The coronoavirus has brought the 11-year bull market for the Dow Jones industrial average to an end, as fears of an extended disruption to businesses and the economy sent stocks tumbling Wednesday and shoved the world’s mostly widely watched index into bear-market territory.
Continuing a run of tumultuous trading sessions, the Dow fell 1,464.94 points, or 5.9 percent, with the slide gaining momentum after the World Health Organization declared the viral outbreak a pandemic that is likely to hit every country in the world.
The sell-off left the 30-stock Dow at 23,553.22, a 20.3 percent drop from the record high reached Feb. 12. A bear market is defined as a peak-to-trough decline of 20 percent or more.
The broader Standard & Poor’s 500 index fell 4.9 percent to 2,741.38, just avoiding a bear market with a 19 percent loss since its Feb. 19 all-time high.
Stocks resumed falling in Asia Thursday morning and US equity futures dropped after President Trump suspended all travel from Europe, excluding Britain, for 30 days starting Friday. The ban doesn’t apply to US residents and certain others.
The bear-market designation is arbitrary, but the milestone will nevertheless weigh on investor confidence amid all the uncertainty created by the coronavirus illness, known as Covid-19. And while not every bear market is accompanied by a recession, a continuation of the market’s slide will add further pressure to the economy if businesses and consumers respond by hunkering down.
“Until the growth rate [of Covid-19 cases] peaks, the market won’t really get a handle on how bad it gets,” said Jurrien Timmer, director of global macro at Fidelity Investments in Boston.
The onset of a bear market and recession fears will no doubt become an issue in the 2020 presidential campaign. Trump has been running on the strength of the economy and frequently points to the stock market as a sign of his success. The unexpected ban on travelers from Europe will only complicate the conduct the global business and trade. Trump said in his speech that cargo from the Continent would also be restricted, but he later said on Twitter that was not the case.
The stock market has been on a roller coaster ride since mid-February, when Covid-19 cases started surging outside of China, where it initially emerged. It’s been about a week since the crisis gripped the United States, and stocks have fallen almost consistently since then.
In addition to the European travel restrictions, Trump used an address to the nation Wednesday night to say he was directing agencies to provide unspecified financial relief for “for workers who are ill, quarantined, or caring for others due to coronavirus."
Trump said the government will will defer tax payments for some individual and business filers for three months to lessen the impacts of the virus outbreak. He said the Small Business Administration will also make low-interest loans available to businesses.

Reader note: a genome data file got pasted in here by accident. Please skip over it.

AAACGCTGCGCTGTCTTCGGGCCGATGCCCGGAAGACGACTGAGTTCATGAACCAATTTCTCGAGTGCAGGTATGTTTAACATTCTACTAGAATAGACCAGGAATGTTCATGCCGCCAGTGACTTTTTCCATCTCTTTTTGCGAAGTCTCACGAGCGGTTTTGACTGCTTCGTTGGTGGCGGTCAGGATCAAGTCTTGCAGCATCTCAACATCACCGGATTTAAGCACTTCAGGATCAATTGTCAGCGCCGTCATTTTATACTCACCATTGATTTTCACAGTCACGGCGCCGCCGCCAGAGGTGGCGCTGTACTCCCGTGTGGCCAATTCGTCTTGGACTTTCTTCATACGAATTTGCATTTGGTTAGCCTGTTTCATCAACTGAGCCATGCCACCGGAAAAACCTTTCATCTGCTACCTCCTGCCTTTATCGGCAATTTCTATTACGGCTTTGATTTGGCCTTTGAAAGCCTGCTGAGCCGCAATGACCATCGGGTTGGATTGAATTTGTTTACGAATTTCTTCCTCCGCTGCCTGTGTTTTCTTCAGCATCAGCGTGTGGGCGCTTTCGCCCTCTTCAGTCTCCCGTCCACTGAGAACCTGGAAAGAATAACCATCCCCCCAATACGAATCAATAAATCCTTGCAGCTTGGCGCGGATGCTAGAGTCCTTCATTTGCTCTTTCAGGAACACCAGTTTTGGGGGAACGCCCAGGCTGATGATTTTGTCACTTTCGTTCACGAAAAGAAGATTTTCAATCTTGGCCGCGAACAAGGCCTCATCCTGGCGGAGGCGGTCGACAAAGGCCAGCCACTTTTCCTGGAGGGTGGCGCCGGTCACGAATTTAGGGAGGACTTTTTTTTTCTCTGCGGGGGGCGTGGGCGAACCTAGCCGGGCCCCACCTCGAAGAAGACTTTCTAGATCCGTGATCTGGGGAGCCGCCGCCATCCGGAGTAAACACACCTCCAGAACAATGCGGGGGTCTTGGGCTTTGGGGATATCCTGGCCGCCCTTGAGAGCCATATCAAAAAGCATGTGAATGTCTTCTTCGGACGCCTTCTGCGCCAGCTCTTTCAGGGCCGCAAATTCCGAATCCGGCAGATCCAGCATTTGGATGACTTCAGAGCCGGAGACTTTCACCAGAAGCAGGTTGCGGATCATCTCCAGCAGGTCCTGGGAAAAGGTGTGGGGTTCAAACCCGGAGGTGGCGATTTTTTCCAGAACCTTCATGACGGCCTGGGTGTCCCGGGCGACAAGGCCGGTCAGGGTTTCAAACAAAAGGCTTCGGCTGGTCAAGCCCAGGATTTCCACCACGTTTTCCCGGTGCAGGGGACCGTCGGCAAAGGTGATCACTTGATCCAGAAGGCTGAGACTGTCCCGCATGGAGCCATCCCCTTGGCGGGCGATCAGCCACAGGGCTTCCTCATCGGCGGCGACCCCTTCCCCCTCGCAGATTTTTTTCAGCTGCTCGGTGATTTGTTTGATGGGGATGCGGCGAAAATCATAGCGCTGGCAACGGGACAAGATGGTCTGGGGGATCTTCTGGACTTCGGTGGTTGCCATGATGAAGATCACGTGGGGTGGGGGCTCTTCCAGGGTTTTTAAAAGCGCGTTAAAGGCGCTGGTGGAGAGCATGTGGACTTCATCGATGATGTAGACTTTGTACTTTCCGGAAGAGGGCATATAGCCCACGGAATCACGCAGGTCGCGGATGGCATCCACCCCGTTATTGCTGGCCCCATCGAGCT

“This is not a financial crisis,” he said. “This is just a temporary moment of time that we will overcome together as a nation and as a world.”
Trump also reiterated his call to Congress to cut the federal payroll tax in order to stimulate the economy.
“We need fiscal stimulus,” Diane Swonk, chief economist at Grant Thornton, said before the president spoke. “There’s no way around it.”
The news on Wednesday only reinforced that more disruption to daily life and work was on the way.
“We expect to see the number of cases, the number of deaths, and the number of affected countries climb even higher," said Tedros Adhanom Ghebreyesus, director general of the WHO.
Among other unsettling developments: Italy ordered all but essential businesses to close, the NCAA said its March Madness basketball tournament games would be played without fans, and local businesses including Bain Capital and Wayfair told most employees to work from home.
Stock prices are falling because investors are lowering their expectations for corporate earnings. Valuations started the year at elevated levels, on the assumption the economy would remain healthy and interest rates low. Goldman Sachs now estimates that corporate earnings will decline 5 percent in 2020.
For investors, the collapse of oil prices over the weekend is another factor driving stocks lower. OPEC and Russia, unable to agree on production cuts to offset a drop in crude demand, started a price war that will wreak havoc on US oil producers. The damage to the energy sector and its suppliers from sharply lower prices may outweigh the benefits to consumers and industrial users.
“This oil thing is really troubling,” said Cathy Minehan, former president of the Federal Reserve Bank of Boston. “Oil is a big part of the US economy.”
The speed of the meltdown has been breathtaking. The Dow went from peak to bear market in 19 trading days, a record.
Among the largest stocks in Massachusetts, Thermo Fisher dropped 6 percent, General Electric lost 7 percent, and Raytheon shed 9.5 percent.
Even with the recent bloodbath, the Dow has more than tripled since the beginning of the bull market, and the S&P 500 index has more than quadrupled.
Financial expert say individual investors should stick with their investment plans.
“The thing not to freak out about is the stock market," Minehan said. "It’s reflecting short-term sentiment. It will go up and down.”
Shirley Leung of the Globe staff contributed to this report. Material from Associated Press was also used.